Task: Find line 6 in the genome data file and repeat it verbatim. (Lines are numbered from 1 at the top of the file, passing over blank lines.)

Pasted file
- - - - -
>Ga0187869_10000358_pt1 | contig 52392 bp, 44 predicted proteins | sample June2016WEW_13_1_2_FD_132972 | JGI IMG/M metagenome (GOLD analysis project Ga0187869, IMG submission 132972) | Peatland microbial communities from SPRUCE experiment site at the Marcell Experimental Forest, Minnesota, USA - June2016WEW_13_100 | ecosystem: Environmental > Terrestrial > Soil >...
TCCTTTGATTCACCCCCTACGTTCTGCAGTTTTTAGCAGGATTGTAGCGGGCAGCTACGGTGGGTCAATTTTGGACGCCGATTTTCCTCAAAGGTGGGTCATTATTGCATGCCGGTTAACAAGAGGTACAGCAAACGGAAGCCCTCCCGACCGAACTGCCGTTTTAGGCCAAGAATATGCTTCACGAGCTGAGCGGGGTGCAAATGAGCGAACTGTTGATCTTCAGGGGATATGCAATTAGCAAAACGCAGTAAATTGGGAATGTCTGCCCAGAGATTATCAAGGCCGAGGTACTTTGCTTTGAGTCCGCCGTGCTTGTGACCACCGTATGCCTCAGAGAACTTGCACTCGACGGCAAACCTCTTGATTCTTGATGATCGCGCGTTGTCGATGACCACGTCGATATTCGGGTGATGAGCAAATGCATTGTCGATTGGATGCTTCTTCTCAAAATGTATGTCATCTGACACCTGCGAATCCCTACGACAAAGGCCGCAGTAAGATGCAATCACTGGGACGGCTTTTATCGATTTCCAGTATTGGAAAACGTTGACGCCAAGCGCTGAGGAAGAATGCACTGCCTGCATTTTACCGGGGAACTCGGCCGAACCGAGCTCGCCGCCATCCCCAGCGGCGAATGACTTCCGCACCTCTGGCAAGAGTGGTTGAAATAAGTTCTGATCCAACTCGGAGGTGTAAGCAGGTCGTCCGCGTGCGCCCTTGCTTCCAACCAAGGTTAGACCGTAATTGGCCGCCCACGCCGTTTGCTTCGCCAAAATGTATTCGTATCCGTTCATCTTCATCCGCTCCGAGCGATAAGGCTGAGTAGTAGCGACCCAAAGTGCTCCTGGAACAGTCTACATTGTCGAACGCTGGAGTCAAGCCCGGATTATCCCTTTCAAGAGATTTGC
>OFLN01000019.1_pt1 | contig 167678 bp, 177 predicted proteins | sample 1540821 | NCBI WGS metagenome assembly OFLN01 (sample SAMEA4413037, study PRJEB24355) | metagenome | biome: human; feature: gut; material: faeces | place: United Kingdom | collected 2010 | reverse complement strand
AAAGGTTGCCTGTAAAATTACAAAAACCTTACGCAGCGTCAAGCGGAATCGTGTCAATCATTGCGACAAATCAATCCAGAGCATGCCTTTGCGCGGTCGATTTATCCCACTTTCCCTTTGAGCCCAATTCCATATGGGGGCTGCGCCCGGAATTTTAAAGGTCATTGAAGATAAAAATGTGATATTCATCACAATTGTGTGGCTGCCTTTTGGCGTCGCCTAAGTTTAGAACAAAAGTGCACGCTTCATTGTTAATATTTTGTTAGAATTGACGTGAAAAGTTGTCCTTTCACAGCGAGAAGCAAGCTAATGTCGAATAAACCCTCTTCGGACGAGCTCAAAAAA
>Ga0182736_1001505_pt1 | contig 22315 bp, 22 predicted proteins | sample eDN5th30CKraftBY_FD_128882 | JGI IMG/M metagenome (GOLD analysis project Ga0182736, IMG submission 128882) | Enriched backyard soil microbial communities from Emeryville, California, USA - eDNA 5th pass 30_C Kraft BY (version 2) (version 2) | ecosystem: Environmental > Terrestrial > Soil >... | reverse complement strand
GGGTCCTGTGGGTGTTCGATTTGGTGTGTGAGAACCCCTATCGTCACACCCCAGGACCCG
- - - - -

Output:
GGGTCCTGTGGGTGTTCGATTTGGTGTGTGAGAACCCCTATCGTCACACCCCAGGACCCG